A little while back Dark Puss/Peter wrote a piece about Croc Attack! by Assaf Gavron. Not a man to overload himself with books, he's devised a little feline competition to send the book off to another - UK entrants only, I'm afraid, although non-UK readers are very welcome to have a go at the quiz sans prize. (N.B. - for obvious reasons, don't put the answers in the comment section!) Over to you, Peter...
Croc Attack! Competition
With Simon’s encouragement I have set a small literary competition for you. Here are five quotations from books of fiction containing cats who play significant, or dominant, roles in the story. All the books are from the 20thC, three are translated from another language, two might be described as “children’s literature”. If the name of the cat explicitly appears in any of the quotations I have replaced it with “****”
The rules are simple, email Simon (firstname.lastname@example.org) with the name of the cat and the name of the book for each of the five quotations. Simon will draw the winner from a hat if more that one person ties for first place. I’ll then post off “my” copy of Croc Attack when Simon sends me the winner’s postal address. Have fun!
’I’m very pleased to make your acquaintance’, said **** in his silky voice. ‘Hello’ said Chester. He was ashamed because of the fuss he’d made. ‘I wasn’t scared for myself. But I thought cats and mice were enemies.’ ‘In the country, maybe,’ said Tucker. ‘But in New York we gave up those habits long ago. **** is my oldest friend. He lives with me over in the drain pipe. So how was scrounging tonight, ****?’
From somewhere behind him a soft voice said, ‘Ah well, that’s better. I’m glad you’re alive. I wasn’t sure at all. But I say, you are a mess!’ Startled, for the memory of his encounter with the yellow cat was still fresh, **** rolled over and beheld the speaker squatted down comfortably beside him, her legs tucked under her, tail nicely wrapped around. She was a thin tabby with a part white face and throat that gave her a most sweet and gentle aspect heightened by the lively and kind expression in her luminous eyes that were grey-green, flecked with gold.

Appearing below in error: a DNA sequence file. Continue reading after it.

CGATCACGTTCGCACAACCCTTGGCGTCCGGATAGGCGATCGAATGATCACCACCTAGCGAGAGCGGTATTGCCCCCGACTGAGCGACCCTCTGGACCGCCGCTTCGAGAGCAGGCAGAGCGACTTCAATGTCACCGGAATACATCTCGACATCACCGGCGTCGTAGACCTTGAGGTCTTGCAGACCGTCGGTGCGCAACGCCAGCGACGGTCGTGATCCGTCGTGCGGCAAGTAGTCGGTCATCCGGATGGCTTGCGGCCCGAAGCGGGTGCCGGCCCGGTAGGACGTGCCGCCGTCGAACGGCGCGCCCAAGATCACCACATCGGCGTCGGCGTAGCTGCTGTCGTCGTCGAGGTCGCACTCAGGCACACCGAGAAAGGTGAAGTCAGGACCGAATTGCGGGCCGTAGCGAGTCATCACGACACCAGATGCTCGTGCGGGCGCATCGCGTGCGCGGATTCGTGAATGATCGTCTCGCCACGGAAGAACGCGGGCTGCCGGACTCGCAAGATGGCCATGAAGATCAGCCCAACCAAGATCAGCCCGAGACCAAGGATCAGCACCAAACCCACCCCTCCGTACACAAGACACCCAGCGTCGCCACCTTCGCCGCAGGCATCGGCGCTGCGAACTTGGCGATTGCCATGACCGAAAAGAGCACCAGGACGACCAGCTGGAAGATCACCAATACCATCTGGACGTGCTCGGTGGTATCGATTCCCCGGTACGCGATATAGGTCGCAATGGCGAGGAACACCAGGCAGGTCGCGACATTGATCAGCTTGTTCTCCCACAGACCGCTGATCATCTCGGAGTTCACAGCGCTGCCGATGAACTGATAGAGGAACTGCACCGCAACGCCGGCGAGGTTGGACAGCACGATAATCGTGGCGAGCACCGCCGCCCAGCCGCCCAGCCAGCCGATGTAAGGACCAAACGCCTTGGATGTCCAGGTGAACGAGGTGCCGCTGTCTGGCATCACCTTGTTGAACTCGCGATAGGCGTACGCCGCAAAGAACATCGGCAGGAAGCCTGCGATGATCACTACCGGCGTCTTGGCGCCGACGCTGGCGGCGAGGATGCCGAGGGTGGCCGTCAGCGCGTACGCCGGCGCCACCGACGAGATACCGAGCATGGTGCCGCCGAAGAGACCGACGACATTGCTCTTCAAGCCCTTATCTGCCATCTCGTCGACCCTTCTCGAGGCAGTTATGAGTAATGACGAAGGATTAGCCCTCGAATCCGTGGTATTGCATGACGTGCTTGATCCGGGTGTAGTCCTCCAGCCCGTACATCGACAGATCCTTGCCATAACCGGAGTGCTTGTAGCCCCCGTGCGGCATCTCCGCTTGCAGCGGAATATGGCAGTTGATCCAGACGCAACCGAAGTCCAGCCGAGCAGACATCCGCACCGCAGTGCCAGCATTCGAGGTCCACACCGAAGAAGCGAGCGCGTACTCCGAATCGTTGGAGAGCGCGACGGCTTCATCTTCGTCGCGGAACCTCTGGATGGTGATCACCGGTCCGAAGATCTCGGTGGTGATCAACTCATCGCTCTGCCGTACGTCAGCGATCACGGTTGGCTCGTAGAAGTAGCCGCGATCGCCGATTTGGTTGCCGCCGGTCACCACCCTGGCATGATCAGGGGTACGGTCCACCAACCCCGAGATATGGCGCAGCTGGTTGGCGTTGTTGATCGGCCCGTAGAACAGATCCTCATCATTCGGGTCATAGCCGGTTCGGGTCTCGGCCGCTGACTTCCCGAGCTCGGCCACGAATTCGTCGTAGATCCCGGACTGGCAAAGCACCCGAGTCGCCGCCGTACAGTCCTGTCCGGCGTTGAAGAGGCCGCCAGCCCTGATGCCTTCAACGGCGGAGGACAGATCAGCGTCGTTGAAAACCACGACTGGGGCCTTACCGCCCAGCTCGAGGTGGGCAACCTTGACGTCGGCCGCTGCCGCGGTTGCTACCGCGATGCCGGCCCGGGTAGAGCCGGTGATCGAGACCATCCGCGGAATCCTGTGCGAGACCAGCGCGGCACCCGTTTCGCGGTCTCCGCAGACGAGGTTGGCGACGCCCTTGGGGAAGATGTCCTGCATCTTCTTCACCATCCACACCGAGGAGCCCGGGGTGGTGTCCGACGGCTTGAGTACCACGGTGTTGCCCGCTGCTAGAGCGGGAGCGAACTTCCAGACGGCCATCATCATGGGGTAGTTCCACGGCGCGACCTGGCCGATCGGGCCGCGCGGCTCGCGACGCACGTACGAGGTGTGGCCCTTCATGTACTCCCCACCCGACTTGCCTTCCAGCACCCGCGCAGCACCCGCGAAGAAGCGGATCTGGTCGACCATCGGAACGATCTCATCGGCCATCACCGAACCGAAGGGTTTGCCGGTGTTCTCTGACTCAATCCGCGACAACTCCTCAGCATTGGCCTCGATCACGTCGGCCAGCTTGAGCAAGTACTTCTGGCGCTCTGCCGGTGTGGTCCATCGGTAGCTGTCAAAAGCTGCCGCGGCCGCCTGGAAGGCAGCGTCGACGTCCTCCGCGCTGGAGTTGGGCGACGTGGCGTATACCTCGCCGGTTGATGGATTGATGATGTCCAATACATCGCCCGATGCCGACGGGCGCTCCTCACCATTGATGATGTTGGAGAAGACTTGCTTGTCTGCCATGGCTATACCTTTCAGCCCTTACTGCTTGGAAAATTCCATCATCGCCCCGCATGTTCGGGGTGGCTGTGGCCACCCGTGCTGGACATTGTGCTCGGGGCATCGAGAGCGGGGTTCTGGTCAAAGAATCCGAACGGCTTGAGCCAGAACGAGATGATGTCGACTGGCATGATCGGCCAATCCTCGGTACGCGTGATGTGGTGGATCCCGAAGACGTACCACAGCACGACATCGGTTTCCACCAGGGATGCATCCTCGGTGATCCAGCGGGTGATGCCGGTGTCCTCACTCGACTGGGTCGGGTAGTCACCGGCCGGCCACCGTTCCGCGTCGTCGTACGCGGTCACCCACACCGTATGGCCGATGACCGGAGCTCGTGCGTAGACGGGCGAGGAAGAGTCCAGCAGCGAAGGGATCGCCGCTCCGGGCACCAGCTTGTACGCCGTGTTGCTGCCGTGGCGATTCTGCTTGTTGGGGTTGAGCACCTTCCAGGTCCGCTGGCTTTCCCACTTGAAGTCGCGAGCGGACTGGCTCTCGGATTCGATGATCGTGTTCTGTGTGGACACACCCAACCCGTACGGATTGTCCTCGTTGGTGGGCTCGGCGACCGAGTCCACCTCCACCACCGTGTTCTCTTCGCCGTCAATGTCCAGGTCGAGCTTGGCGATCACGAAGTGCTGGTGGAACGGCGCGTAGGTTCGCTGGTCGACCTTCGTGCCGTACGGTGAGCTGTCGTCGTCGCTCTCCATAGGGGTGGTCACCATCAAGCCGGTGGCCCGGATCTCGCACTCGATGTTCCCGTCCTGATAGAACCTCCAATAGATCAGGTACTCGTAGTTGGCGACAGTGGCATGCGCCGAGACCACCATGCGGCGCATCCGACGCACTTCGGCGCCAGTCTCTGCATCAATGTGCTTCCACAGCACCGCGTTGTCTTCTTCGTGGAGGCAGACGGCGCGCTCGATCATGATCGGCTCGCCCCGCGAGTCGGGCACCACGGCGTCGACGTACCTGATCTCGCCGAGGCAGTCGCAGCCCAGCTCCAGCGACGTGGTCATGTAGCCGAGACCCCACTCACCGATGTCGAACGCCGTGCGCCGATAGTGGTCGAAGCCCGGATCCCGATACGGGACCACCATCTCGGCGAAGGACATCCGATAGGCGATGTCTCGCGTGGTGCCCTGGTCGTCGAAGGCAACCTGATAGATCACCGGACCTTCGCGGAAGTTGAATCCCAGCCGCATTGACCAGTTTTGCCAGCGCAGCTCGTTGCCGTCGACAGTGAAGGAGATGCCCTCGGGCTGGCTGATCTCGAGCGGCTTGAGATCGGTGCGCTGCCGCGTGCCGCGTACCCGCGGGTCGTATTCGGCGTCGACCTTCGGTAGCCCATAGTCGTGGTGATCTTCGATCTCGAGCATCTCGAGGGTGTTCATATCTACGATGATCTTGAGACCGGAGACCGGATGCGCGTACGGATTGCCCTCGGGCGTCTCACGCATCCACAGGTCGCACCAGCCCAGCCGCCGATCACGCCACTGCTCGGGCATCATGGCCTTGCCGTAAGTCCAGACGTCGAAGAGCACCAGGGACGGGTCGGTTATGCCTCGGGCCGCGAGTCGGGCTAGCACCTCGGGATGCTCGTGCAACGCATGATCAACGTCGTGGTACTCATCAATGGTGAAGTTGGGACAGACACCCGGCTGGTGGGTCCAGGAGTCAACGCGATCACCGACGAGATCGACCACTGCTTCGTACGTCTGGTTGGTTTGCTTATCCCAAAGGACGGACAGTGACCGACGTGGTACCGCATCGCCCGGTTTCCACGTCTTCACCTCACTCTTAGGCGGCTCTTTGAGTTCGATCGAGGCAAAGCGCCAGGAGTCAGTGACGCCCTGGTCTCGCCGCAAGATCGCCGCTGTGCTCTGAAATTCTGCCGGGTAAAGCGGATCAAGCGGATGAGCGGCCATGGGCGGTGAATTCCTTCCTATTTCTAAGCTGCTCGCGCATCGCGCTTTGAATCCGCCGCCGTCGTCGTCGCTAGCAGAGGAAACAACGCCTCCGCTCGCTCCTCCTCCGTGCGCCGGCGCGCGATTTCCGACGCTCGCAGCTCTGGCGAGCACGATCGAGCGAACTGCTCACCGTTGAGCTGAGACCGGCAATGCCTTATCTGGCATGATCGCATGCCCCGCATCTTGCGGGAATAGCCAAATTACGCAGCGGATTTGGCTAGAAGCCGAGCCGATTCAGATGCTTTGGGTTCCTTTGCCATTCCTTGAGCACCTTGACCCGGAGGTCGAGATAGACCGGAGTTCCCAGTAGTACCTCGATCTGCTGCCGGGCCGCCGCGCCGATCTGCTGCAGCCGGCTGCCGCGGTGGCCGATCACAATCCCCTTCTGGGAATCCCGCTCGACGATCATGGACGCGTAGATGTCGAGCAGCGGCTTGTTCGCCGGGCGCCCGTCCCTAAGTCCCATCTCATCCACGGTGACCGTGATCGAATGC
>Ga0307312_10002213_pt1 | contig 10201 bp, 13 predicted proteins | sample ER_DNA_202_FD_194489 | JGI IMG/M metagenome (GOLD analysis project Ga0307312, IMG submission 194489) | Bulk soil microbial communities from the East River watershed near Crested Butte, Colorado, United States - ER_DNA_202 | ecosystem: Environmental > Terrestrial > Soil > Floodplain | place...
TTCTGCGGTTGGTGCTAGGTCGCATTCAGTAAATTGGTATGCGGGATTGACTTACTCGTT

A bend in the path and a gap in the leaves allowed Camille to see Alain and the cat once more from the distance. She stopped short and made a movement to retrace her steps. But she swayed for only an instant and then walked away faster than ever. For a while ****, on guard, was following Camille’s departure as intently as a human being. Alain was half-lying on his side ignoring it. With one hand hollowed into a paw, he was playing with the first green, prickly August chestnuts.
The moment she saw the cat climb onto the tram, she screamed with a rage that made her whole body shake:
’No cats! No Boarding with cats! Scram! Off before I call the police’
Both the conductress and the passengers were oblivious to the heart of the issue: not that a cat was clambering onto a tram, which would be half the trouble, but that he intended to pay!
However in my absence, the fir tree had grown a little and I could not reach to put the silver star on the top of it, even if I stood on tiptoe. You’re probably thinking that it should be fairly easy for a cat to climb a tree, But the tree was so small I was worried it would not bear my weight. So I went off to fetch one of those wooden boxes I’d seen lying around in the station. I hung the decorations on the tree, carefully threading the thin wires over the branches. Then I climbed up onto the box and tied the silver star to the very top with another piece of wire.